Catholic Schools Office committed to classroom excellence as ‘witnesses of Christ’s love’
February 27, 2018
Catholic Schools Office staff meet with Houston Astros’ Orbit during a school choice event at Minute Maid Park Jan. 27. File photo by Jo Ann Zuniga/Herald.
HOUSTON — Despite many challenges the Catholic Schools Office (CSO) of the Archdiocese has faced this school year, the office is taking measures to ensure that success in the classroom remains the number one priority.
According to Superintendent Debra Haney, unexpected changes in leadership in the office last summer, the devastation caused by the floods following Hurricane Harvey, and the lost school days due to unique weather situations have all had impacts.
“These challenges have given us the opportunity to be good listeners and to be flexible in our responses to the things that we hear from our pastors and principals,” Haney said. “The opportunities we have been given through the experiences related to the aftermath of Hurricane Harvey are multiple and beyond words. We have been witnesses of Christ’s love at work through His Church and the people that are His hands and feet at this time in history.”
One of 60 ministries supported by the Diocesan Services Fund (DSF), the CSO currently serves well over 20,000 students, teachers, support staff and principals each day in Catholic schools located in the Archdiocese, in addition to their parents, guardians and other ministries of the Church that work in related areas. The CSO’s main mission is to support the school principals and school communities as they call young people to holiness and prepare them to live and proclaim the Gospel of Jesus Christ. The office collaborates with families to help teach the values of the Catholic faith and tradition, serve their communities and ensure academic excellence.
Haney said three key programs help the CSO to ensure excellence remains in the classroom, which includes a formation program the help teachers and principals in their roles at the schools.
“Principals participate in monthly professional learning communities where they engage in a professional book study, set collective goals and develop action steps to achieve those goals, and share best practices,” Haney said. “We also have monthly webinars for teachers that address issues, such as classroom procedures, student engagement, differentiating instruction, managing time and responsibilities at varying times of the school year, and assessment of students. We are constantly looking for ways to provide additional opportunities to help our teachers gain their catechist certificates while discussing how they can integrate our Catholic doctrine and tradition into their lesson plans throughout all content areas.”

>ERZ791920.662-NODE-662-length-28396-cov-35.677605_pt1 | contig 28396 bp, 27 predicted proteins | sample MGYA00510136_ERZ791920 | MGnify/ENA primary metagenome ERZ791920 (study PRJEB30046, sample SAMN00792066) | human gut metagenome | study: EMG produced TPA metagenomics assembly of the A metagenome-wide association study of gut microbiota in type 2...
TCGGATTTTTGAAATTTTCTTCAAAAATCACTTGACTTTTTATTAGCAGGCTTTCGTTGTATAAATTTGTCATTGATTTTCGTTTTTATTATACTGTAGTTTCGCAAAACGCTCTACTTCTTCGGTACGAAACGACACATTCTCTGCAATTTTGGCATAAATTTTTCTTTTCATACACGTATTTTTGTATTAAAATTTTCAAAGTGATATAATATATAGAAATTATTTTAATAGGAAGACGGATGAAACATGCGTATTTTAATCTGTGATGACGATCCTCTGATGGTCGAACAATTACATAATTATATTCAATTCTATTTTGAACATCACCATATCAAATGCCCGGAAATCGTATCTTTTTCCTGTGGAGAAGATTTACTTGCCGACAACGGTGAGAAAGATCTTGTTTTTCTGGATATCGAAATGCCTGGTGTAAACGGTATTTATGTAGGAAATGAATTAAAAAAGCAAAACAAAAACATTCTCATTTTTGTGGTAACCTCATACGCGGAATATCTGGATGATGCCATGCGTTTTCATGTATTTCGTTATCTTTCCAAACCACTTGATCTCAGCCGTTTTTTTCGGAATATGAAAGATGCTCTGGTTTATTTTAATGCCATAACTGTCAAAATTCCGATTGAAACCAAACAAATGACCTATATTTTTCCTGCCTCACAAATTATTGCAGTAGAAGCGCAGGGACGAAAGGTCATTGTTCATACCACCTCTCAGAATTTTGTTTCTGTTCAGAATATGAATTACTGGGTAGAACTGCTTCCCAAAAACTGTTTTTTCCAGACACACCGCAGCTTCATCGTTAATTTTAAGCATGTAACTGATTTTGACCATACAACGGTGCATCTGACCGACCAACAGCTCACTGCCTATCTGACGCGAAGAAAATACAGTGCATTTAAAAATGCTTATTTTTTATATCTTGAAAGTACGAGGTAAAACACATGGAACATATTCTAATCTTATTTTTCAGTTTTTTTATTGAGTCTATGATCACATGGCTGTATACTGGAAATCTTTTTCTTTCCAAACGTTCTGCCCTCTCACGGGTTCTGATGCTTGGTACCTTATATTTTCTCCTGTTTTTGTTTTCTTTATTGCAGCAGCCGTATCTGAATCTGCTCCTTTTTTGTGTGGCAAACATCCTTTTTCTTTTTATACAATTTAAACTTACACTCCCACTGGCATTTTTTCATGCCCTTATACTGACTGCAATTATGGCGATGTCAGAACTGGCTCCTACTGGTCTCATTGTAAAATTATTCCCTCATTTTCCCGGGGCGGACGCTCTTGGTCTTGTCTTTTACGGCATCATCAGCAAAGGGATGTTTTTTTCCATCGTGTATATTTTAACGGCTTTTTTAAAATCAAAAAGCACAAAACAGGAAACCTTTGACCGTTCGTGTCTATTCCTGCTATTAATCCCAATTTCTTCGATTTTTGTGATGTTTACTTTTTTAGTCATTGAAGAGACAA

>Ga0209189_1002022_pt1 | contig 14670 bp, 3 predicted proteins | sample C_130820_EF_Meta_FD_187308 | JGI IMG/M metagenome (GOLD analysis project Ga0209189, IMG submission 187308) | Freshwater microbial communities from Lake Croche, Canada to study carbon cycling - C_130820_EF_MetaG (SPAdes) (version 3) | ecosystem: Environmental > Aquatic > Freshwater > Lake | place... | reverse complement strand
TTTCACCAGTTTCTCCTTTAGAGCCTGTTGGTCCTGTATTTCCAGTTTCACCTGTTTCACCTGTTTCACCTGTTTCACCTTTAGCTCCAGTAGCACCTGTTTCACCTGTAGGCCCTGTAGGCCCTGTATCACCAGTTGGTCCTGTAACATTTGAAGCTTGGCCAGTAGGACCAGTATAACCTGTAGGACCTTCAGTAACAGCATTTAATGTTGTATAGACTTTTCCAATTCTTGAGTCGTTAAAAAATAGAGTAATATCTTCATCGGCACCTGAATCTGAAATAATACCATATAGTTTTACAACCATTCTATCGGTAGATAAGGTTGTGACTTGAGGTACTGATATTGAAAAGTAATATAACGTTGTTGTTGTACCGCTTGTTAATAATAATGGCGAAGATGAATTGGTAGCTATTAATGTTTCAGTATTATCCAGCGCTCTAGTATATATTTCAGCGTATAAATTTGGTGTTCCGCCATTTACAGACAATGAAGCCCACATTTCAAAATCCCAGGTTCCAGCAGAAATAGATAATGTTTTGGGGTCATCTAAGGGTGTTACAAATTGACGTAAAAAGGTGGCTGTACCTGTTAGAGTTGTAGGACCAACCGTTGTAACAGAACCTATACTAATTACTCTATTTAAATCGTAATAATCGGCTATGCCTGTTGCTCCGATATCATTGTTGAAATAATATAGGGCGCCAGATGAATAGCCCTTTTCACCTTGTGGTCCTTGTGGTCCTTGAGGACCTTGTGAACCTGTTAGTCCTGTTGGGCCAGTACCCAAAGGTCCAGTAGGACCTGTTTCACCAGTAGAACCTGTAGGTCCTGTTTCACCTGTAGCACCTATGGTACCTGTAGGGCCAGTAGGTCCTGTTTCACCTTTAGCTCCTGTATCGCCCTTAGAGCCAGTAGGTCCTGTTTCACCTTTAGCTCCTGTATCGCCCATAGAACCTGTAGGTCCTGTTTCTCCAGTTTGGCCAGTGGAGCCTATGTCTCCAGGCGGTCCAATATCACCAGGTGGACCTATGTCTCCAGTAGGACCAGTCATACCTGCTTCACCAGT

Haney said that the CSO also hosts meetings and trainings for faculty members that provide support services for students: nurses, counselors, instructional specialists, school administrative secretaries, bookkeepers, food service personnel, before and after school care directors and athletic directors.
“Lastly, the CSO leadership team is available to guide principals when they are managing difficult situations that may involve a concerned parent or serious discipline issue, or the principal just needs a thought partner to brainstorm ideas for projects they are working on or handling issues related to students or personnel,” Haney said.
Several principals expressed their appreciation for the CSO’s efforts and variety of programs.
“As a new principal to the Archdiocese and to Catholic schools, the CSO has been instrumental in helping me better understand and navigate the nuanced and beautiful world of Catholic schools,” said Jeff Matthews, Principal of St. Cecilia. “From operational guidance, to legal advice, to professional development for teachers, the Catholic Schools Office has helped make my first year smooth and successful.”
“The CSO contributes to the quality of the academic program by facilitating standardized test analysis, implementing curriculum initiatives, providing teacher training and supporting administration through a variety of avenues,” said Marianne Mechura, Principal of Our Lady Queen of Peace in Richwood.
Barb White, CSO volunteer, commented on the quality of people who serve as staff and volunteers to make these programs and services possible.
“CSO has done a tremendous job of developing committees to work on curriculum tasks,” said White. “These committees are formed by ‘giants’ in their field of expertise, which allows the members to use a specific talent to lead, guide and move our diocese to excellence. It is a privilege to serve with so many faculty, staff and administrators with Catholic Identity and a servant, insightful and progressive spirit.”
Another contributing factor to the CSO’s success is those who support the DSF each year.
“DSF provides the monies that pays for training for our teachers and principals, capital needs of poor parishes and the salaries of those working in the CSO, as well as tuition assistance for students in our Catholic high schools,” Haney said.
She said the DSF provides ministries like the CSO with an opportunity to form the Church of the future and prepare these youth for the leadership that is needed today.
“DSF allows God’s people to be served by those that have answered God’s call to work in the Church and live out the Corporal and Spiritual Works of Mercy each day,” Haney said. “It is such an honor and a privilege to serve as a member of the CSO with such dedicated, faith-filled, professional and amazing people. Witnessing first-hand the work that is done on behalf of our students and school employees through collaboration with the Archdiocesan offices, parishes and schools is awe-inspiring to me.”